The authorities do not respect the human rights of the young people
The Helsinki Committee and the First Children’s Embassy in the World – Megjashi, as organizations which had their representatives present on yesterday’s meeting, express their dissatisfaction with the unbecoming way the High School Students Plenum representatives were treated by high state officials.
Assuming the position of power, the Minister and the Deputy Minister of Education and Science, as well as the Deputy Prime Minister Vladimir Peshevski, attempted to discredit the High School Students Plenum by toying with the notions of “legitimacy”, “representivity”, “minority/majority”, as well as by presenting representative democracy as the only way of democratic activity. Their questions and comments made it clear that the authorities have no idea how to deal with horizontal structures which make use of activities characteristic of direct democracy. Often heard were rhetorical questions and comments, like: “Who are you?”, “You cannot talk on behalf of all students”, “Minority cannot make decisions on behalf of the majority!”, “You have no group, you have no representative! Point out your leadership! List your members! Whom are we negotiating with? Who have authorized you? Have you held elections?” “You should better organize your representativity system – what if tomorrow three other students turn up here?” “Have you got the mandate to make decision right now?” “Have you, or have you not authorization?” “What were your demands when you showed up for the first time?” “Who is the signatory on your behalf? On what basis?”
Although the meeting lasted for 1 hour and 15 minutes, the High School Students Plenum representatives managed to wrestle off only 20 minutes for expounding their demands, which is yet another proof of the authorities’ position of power. By conducting the discussions with the high school students in this way, the Government of the Republic of Macedonia and the Ministry of Education and Science breached the provisions of the Convention on the Rights of the Child, which in Article 12 foresees that every state should provide to a child which is capable of forming its own opinion the right to freely express that opinion with regard to issues that are of concern, paying to that child the due attention all the way through.
Noticeable were also subtle intimidations, to the effect that if the boycott continues, it will remain questionable whether the students would be able to receive their diplomas, while emphasizing that such statements should not be understood as threats. The pressure exerted on the high school students stand in opposition to the Constitution of the Republic of Macedonia, but also to all international standards, especially to the Convention of the Rights of the Child, which guarantees protection of the right to free association, expression and peaceful protest.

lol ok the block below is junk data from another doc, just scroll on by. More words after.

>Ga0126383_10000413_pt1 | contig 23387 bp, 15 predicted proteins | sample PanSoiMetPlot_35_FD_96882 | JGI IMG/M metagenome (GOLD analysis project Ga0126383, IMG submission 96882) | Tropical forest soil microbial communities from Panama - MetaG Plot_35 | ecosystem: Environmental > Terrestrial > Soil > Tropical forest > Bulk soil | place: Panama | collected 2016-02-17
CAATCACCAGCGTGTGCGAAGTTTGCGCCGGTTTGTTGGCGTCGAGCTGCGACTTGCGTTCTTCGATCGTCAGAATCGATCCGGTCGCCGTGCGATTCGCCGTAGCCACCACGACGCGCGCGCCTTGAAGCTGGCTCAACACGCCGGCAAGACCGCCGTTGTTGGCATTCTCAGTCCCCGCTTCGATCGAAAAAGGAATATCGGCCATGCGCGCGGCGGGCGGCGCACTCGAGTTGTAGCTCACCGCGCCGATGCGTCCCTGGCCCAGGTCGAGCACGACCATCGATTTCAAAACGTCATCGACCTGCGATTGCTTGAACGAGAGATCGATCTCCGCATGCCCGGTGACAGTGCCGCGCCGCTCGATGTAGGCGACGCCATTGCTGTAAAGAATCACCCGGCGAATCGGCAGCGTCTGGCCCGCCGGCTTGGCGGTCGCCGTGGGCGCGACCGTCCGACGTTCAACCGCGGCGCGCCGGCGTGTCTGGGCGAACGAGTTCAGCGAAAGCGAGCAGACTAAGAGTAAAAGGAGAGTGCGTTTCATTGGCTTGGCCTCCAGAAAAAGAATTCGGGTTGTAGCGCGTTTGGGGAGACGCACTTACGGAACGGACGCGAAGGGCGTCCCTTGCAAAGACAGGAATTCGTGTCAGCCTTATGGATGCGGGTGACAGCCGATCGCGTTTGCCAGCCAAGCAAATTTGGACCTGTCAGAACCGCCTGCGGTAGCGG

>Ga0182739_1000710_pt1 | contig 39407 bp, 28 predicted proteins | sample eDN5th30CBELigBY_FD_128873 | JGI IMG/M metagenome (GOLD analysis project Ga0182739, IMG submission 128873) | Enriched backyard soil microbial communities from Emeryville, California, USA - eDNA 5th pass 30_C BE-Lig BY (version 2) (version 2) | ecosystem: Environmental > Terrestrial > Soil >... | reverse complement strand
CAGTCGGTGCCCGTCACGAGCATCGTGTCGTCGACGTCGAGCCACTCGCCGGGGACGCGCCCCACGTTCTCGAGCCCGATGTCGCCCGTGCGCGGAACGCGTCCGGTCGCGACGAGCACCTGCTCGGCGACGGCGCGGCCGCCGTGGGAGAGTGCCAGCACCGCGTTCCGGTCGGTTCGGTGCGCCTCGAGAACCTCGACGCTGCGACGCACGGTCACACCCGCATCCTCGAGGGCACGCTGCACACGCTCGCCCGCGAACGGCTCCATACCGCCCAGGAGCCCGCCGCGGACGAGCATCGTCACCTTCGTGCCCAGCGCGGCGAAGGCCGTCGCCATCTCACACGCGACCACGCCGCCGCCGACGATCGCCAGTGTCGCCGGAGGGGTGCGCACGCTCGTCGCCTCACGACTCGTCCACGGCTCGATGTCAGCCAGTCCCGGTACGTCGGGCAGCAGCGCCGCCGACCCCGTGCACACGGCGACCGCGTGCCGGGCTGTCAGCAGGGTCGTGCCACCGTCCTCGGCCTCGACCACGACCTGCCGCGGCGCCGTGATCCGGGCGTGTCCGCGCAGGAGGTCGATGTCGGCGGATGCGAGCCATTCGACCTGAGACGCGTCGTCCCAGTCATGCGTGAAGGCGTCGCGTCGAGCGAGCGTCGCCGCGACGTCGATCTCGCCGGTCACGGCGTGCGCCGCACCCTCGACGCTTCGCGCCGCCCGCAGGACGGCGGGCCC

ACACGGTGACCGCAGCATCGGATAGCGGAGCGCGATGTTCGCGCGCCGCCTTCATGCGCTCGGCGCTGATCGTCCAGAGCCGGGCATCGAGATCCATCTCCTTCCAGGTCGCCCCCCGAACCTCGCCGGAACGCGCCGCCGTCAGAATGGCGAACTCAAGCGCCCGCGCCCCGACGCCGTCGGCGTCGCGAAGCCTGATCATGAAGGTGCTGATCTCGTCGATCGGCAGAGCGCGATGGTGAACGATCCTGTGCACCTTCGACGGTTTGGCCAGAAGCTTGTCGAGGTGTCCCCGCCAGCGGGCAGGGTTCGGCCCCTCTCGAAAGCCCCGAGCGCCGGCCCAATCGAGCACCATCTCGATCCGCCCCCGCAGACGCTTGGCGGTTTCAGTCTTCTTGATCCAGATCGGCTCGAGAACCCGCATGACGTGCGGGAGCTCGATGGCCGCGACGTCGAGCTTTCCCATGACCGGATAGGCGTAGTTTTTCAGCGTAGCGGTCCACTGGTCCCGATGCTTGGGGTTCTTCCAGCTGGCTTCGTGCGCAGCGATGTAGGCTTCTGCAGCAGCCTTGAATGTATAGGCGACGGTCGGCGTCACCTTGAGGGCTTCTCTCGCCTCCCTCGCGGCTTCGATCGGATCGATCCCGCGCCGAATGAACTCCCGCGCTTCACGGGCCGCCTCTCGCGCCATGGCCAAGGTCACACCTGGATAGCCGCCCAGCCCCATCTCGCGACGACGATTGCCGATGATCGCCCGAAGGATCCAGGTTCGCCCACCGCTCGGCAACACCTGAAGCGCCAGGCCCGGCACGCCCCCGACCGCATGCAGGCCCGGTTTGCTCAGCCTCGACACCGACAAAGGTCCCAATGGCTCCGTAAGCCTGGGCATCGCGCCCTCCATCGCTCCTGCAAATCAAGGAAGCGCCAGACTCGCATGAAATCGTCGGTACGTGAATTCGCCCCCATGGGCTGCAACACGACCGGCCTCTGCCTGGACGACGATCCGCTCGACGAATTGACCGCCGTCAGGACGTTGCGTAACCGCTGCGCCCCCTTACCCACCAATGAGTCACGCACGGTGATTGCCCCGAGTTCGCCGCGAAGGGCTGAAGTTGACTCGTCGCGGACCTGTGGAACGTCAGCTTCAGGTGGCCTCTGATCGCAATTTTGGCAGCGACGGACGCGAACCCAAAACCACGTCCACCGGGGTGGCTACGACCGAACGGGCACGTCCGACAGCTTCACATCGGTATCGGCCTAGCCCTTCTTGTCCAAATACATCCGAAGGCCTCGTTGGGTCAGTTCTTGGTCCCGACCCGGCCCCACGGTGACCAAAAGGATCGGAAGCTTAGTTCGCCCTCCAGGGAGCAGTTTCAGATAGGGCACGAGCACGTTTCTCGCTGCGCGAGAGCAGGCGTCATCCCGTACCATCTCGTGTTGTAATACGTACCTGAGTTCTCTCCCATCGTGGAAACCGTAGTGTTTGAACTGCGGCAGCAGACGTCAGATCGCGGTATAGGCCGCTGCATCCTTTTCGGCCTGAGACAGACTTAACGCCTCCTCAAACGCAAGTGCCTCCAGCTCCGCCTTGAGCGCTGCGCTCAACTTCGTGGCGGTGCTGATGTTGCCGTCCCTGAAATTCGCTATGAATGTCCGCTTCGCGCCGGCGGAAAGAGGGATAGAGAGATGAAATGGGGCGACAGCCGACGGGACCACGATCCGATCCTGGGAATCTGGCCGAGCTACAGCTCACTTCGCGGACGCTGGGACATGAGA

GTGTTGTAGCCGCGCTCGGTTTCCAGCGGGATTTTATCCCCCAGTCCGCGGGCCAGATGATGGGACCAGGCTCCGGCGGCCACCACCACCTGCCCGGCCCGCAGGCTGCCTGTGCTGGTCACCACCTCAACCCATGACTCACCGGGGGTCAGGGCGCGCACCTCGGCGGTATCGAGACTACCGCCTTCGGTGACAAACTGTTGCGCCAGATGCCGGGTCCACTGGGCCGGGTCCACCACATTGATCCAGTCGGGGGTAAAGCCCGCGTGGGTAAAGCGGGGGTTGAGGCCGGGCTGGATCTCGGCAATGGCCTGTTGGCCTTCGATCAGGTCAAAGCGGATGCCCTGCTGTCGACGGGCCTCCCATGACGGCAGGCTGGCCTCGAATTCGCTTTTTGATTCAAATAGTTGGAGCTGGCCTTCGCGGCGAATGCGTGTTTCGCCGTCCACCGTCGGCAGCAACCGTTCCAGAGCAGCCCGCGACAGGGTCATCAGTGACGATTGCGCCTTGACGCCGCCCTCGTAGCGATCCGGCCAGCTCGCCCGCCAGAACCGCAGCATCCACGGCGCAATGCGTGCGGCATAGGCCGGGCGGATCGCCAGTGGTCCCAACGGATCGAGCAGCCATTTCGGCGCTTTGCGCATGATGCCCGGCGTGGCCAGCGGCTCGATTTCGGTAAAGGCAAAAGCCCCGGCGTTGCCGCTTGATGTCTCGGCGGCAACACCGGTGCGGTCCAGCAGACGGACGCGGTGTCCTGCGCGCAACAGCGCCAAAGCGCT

When it comes to the demands of the High School Students Plenum that the external testing results should not be part of the grading criteria in this academic year, the Government of the Republic of Macedonia and the Ministry of Education and Science concluded that such demand is unconstitutional, since some of the final year high school students had already taken the exams, and therefore no amendment in that area could be made.
I this context, we would like to remind the public of Article 52, Paragraph 4 of the Constitution of the Republic of Macedonia, where it is stated that laws and other regulations cannot have retroactive effect, except by exception, in the cases when such effect is more advantageous for the citizens. Therefore, the above statements are unfounded, since the highs school students are striving for changes to legislation which will be more advantageous for them, especially for the final year students.
At the same time we remind the public that, according to the Convention on the Rights of the Child, education is one of the basic processes where the children’s opinions should be heard and respected, and that the refusal to consider their opinion represents breach of the Conventions’ provisions. The high school students’ opposition to the external testing process is obvious. Furthermore, the external testing does not contribute to the improvement of the educational process, and therefore we hold that their demands in this area ought to be accepted. We fully support the students’ demands, acquiescing with their conclusion presented on yesterday’s meeting that “the external testing can not measure the love, passion and dedication of the students to certain school subject; the aim of the external testing is to transform us into statistics and numbers, and to make us learn that things are only a, b, or c.”